China’s “robot goddess” gave a stumbling first performance.
Robots rise as Chinese journalists give up on the profession
Xinhua News Agency breathlessly reports that it has “recently added a new member to its team, and he or she isn’t human,” but rather Jia Jia the robot, “a special Xinhua reporter who carried out an interview on…global AI experts and science and technology tycoons.” The state news agency says that its robot reporter “did a live interview with…a U.S. journalist and technology observer…the world’s first interactive conversation between an ‘AI reporter’ and a human being.”
Chinese news media might soon need all the robots it can get: on the China Media Project, David Bandurski laments a “progressive loss of professional journalism capacity in China’s media” in recent years.
Bandurski recalls a meeting two years ago “with some of the finest journalists to have worked in the Chinese media in the past two decades,” who “had broken major stories of corruption, malfeasance and cruelty, and who had, in the process, shaped the contemporary history of Chinese journalism.” Now, however, “all of them were busy with start-ups having little or nothing to do with journalism.” Low salaries and censorship are the two main factors driving journalists away from the profession, which is increasingly becoming “something to be endured only for a few years early in a career before one moves on to a job with real pay and a real future.”
Media companies themselves are hastening the departure from the profession of more experienced journalists: “Many media in China, old and new, routinely advertise journalism jobs by prioritizing applicants ‘under the age of 35.’”
No news is good news: Xi-Trump phone call number two
On Monday April 24, news broke of a second presidential phone call between Trump and Xi Jinping.
Nothing new was talked about.
The White House has published a terse readout of the call which reads like a Xinhua News Agency announcement — this is the entire text:
President Donald J. Trump spoke yesterday with President Xi Jinping of China to address issues regarding North Korea. President Trump criticized North Korea’s continued belligerence and emphasized that Pyongyang’s actions are destabilizing the Korean Peninsula. The two leaders reaffirmed the urgency of the threat posed by North Korea’s missile and nuclear programs, and committed to strengthen coordination in achieving the denuclearization of the Korean Peninsula.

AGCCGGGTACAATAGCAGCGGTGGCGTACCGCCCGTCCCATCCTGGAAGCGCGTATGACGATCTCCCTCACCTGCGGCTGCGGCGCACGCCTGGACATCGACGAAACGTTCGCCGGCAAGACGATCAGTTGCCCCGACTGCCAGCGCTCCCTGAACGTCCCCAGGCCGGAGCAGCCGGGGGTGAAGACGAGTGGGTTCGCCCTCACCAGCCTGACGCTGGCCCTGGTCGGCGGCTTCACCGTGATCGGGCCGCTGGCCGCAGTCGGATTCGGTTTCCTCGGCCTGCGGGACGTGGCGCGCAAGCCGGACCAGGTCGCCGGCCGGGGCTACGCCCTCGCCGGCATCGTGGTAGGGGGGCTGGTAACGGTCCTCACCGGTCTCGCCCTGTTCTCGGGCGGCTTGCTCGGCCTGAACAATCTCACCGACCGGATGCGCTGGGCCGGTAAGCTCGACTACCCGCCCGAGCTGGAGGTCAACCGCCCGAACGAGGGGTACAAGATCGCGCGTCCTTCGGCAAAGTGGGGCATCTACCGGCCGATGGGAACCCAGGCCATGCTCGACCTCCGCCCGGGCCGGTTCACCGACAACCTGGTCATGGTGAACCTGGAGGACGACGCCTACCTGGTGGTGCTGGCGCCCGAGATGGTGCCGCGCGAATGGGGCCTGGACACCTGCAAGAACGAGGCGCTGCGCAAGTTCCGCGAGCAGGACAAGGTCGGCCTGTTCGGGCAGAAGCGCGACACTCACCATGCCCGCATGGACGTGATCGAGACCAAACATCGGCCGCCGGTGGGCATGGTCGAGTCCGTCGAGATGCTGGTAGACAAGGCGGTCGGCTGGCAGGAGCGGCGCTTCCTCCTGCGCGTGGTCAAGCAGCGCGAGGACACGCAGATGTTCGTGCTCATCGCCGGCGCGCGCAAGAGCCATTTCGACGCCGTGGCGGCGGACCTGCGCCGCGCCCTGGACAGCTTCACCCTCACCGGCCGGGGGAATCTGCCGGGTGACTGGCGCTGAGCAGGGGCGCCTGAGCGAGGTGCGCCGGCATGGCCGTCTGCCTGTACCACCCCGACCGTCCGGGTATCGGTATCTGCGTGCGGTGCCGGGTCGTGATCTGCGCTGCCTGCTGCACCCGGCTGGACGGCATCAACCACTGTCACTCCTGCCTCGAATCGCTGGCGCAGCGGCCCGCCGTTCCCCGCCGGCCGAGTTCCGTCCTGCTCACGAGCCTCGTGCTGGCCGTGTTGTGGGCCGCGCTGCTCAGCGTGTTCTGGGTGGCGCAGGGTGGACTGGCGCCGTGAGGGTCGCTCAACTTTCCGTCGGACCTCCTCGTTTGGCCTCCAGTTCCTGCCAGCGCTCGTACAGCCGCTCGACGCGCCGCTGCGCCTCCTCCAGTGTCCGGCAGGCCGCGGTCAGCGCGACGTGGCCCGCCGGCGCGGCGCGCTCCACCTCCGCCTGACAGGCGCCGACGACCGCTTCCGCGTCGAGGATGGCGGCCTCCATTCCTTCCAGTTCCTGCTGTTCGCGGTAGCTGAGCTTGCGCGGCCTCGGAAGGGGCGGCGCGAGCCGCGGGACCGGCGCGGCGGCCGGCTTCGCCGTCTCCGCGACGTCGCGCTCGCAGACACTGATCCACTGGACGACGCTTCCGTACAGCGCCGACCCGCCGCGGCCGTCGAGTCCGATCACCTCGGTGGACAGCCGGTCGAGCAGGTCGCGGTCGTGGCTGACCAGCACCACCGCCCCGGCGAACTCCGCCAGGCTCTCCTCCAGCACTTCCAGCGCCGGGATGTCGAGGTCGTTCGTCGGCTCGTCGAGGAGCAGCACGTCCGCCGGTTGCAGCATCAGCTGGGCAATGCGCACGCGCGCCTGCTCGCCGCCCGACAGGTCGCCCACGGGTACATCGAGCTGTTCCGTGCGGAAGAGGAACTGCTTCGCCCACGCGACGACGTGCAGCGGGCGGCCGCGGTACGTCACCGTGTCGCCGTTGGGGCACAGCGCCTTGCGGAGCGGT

Xinhua News Agency’s report on the call is somewhat wordier than the White House’s, and includes a message from Xi for “the parties concerned [to] shoulder their due responsibilities and meet each other halfway,” and states that he had “reached important consensus with Trump during a meeting at the latter’s Mar-a-Lago estate in Florida earlier this month, and that they had very good communication recently.” A similar version of that report in Chinese was April 24’s top story on the People’s Daily and other central state news media.
Sometime after the call with Xi, Reuters reports, Trump told a meeting “with the 15 U.N. Security Council ambassadors, including China and Russia, at the White House” that “the status quo in North Korea is also unacceptable,” and that the Security Council must be prepared to impose new sanctions on the Hermit Kingdom.
Other stories worth reading for a variety of opinions on the Xi-Trump call and the situation in the Korean peninsula include:
The South China Morning Post asks if the Trump-Xi call revealed a subtle shift in China’s stance on the North Korean nuclear crisis. See also John Pomfret’s piece from about two weeks ago in the Washington Post titled “China is suddenly leaning on North Korea — and it might be thanks to Trump.”
In the Washington Post, David S. Cohen, the former deputy director of the CIA, calls for secondary sanctions targeting Chinese banks that support the North Korean economy.
Hugh White, professor of strategic studies at the Australian National University and an influential voice in foreign affairs — especially when it comes to the divergence of the interests of the U.S. and Australia and other middle and small powers — says that “Washington’s ‘all options are on the table’ is a transparent and pointless bluff.”
“We are sending an armada, very powerful,” said Trump to Fox News on April 10, as a U.S. Navy carrier group headed to Australia, not North Korea as the president had announced. The Navy Times has a detailed report on the “series of gaffes and missteps throughout the entire national security structure to its highest levels [that] would raise the specter of a nuclear showdown, send the U.S. and Chinese governments into crisis mode, and expose alarming communication deficiencies within the American military at large.” It’s called Carried away: The inside story of how the Carl Vinson’s canceled port visit sparked a global crisis.